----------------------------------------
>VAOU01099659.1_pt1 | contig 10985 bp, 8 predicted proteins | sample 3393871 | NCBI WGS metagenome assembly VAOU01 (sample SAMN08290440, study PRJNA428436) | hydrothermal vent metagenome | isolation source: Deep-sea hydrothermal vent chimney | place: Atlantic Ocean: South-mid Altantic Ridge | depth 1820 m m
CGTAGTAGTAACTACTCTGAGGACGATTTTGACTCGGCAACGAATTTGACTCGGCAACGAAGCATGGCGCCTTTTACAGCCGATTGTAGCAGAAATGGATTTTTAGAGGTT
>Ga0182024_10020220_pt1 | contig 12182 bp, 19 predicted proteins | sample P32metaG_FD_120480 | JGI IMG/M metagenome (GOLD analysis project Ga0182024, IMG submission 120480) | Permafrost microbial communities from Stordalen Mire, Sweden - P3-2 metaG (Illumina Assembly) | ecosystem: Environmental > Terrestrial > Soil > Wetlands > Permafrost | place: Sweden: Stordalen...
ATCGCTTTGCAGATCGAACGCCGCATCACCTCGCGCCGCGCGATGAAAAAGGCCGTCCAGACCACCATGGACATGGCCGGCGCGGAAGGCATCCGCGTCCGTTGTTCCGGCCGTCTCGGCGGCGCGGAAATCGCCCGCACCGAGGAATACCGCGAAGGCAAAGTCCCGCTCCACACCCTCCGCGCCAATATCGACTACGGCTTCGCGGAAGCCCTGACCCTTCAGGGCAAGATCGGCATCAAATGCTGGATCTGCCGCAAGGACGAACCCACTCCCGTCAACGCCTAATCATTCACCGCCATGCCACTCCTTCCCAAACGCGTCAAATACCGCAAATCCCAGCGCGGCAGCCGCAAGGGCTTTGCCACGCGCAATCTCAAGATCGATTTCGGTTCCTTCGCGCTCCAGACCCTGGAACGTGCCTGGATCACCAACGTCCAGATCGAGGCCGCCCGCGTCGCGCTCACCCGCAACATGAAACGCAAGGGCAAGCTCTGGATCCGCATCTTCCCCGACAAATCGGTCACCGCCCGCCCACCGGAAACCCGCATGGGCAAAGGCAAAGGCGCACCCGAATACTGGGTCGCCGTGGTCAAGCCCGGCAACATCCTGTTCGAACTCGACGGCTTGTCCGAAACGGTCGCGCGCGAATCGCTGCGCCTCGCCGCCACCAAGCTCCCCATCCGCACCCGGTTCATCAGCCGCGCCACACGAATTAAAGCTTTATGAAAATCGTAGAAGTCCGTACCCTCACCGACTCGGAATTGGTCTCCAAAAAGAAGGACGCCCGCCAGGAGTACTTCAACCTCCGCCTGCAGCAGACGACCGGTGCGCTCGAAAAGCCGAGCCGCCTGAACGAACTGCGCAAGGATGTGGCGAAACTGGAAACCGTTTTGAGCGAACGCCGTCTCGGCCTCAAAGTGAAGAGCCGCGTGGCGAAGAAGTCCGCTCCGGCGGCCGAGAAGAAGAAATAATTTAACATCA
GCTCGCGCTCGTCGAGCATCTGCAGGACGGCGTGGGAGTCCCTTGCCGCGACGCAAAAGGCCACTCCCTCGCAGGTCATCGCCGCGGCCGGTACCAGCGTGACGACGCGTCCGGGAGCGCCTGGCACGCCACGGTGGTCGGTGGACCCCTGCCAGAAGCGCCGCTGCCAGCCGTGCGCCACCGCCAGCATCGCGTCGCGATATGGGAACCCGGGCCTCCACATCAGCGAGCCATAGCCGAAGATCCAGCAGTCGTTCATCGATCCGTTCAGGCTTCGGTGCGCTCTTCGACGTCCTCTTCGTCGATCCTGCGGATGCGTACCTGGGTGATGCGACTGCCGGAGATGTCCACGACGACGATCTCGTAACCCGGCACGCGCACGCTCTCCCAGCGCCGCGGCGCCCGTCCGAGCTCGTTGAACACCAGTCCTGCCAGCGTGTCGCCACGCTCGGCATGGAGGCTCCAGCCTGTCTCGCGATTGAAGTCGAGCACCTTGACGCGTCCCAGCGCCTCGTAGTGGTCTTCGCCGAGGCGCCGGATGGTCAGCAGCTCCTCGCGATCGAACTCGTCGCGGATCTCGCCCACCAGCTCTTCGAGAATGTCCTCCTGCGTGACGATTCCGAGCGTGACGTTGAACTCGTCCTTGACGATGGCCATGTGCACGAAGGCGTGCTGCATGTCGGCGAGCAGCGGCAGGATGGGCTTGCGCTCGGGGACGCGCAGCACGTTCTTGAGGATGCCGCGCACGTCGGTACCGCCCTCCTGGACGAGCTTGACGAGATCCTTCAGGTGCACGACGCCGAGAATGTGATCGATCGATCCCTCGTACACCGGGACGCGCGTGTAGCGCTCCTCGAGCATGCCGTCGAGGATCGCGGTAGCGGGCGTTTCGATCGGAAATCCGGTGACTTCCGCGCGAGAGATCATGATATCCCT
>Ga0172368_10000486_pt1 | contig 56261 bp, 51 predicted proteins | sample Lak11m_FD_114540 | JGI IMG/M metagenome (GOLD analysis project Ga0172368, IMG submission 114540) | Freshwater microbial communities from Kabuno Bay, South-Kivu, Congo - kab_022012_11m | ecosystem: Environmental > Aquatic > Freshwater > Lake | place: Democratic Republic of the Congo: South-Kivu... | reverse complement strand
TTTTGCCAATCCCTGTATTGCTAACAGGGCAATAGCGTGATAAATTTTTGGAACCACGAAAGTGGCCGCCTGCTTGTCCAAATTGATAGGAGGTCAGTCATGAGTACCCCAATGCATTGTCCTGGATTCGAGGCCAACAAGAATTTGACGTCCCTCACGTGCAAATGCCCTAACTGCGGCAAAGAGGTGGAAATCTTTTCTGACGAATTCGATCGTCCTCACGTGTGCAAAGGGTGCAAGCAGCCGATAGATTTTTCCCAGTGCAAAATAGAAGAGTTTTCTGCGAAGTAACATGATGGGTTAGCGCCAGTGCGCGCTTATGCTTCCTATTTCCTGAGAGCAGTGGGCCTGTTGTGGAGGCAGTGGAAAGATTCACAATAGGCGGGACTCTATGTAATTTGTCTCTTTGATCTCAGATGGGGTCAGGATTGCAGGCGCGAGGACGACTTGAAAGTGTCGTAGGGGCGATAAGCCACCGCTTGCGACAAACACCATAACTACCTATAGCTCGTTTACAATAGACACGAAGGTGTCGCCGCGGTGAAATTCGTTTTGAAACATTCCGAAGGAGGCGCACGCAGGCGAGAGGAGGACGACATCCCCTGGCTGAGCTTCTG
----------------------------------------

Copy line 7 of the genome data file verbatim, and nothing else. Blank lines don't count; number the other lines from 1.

TTTTGCCAATCCCTGTATTGCTAACAGGGCAATAGCGTGATAAATTTTTGGAACCACGAAAGTGGCCGCCTGCTTGTCCAAATTGATAGGAGGTCAGTCATGAGTACCCCAATGCATTGTCCTGGATTCGAGGCCAACAAGAATTTGACGTCCCTCACGTGCAAATGCCCTAACTGCGGCAAAGAGGTGGAAATCTTTTCTGACGAATTCGATCGTCCTCACGTGTGCAAAGGGTGCAAGCAGCCGATAGATTTTTCCCAGTGCAAAATAGAAGAGTTTTCTGCGAAGTAACATGATGGGTTAGCGCCAGTGCGCGCTTATGCTTCCTATTTCCTGAGAGCAGTGGGCCTGTTGTGGAGGCAGTGGAAAGATTCACAATAGGCGGGACTCTATGTAATTTGTCTCTTTGATCTCAGATGGGGTCAGGATTGCAGGCGCGAGGACGACTTGAAAGTGTCGTAGGGGCGATAAGCCACCGCTTGCGACAAACACCATAACTACCTATAGCTCGTTTACAATAGACACGAAGGTGTCGCCGCGGTGAAATTCGTTTTGAAACATTCCGAAGGAGGCGCACGCAGGCGAGAGGAGGACGACATCCCCTGGCTGAGCTTCTG